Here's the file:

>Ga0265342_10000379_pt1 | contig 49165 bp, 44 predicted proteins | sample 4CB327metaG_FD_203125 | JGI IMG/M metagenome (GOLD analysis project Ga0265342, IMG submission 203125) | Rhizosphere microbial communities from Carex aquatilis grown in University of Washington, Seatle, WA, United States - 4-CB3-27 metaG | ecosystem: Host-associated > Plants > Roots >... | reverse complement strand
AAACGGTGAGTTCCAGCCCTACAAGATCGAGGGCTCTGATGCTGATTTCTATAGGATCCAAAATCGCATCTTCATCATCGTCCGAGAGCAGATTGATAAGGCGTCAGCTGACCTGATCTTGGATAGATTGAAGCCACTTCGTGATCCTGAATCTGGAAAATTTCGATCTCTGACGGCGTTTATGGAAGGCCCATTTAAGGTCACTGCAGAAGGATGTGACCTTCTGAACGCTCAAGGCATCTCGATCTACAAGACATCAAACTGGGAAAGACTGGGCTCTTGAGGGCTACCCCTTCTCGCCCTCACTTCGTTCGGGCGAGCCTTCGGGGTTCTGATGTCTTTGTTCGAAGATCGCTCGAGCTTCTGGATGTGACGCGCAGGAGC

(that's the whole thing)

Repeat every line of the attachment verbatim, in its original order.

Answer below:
>Ga0265342_10000379_pt1 | contig 49165 bp, 44 predicted proteins | sample 4CB327metaG_FD_203125 | JGI IMG/M metagenome (GOLD analysis project Ga0265342, IMG submission 203125) | Rhizosphere microbial communities from Carex aquatilis grown in University of Washington, Seatle, WA, United States - 4-CB3-27 metaG | ecosystem: Host-associated > Plants > Roots >... | reverse complement strand
AAACGGTGAGTTCCAGCCCTACAAGATCGAGGGCTCTGATGCTGATTTCTATAGGATCCAAAATCGCATCTTCATCATCGTCCGAGAGCAGATTGATAAGGCGTCAGCTGACCTGATCTTGGATAGATTGAAGCCACTTCGTGATCCTGAATCTGGAAAATTTCGATCTCTGACGGCGTTTATGGAAGGCCCATTTAAGGTCACTGCAGAAGGATGTGACCTTCTGAACGCTCAAGGCATCTCGATCTACAAGACATCAAACTGGGAAAGACTGGGCTCTTGAGGGCTACCCCTTCTCGCCCTCACTTCGTTCGGGCGAGCCTTCGGGGTTCTGATGTCTTTGTTCGAAGATCGCTCGAGCTTCTGGATGTGACGCGCAGGAGC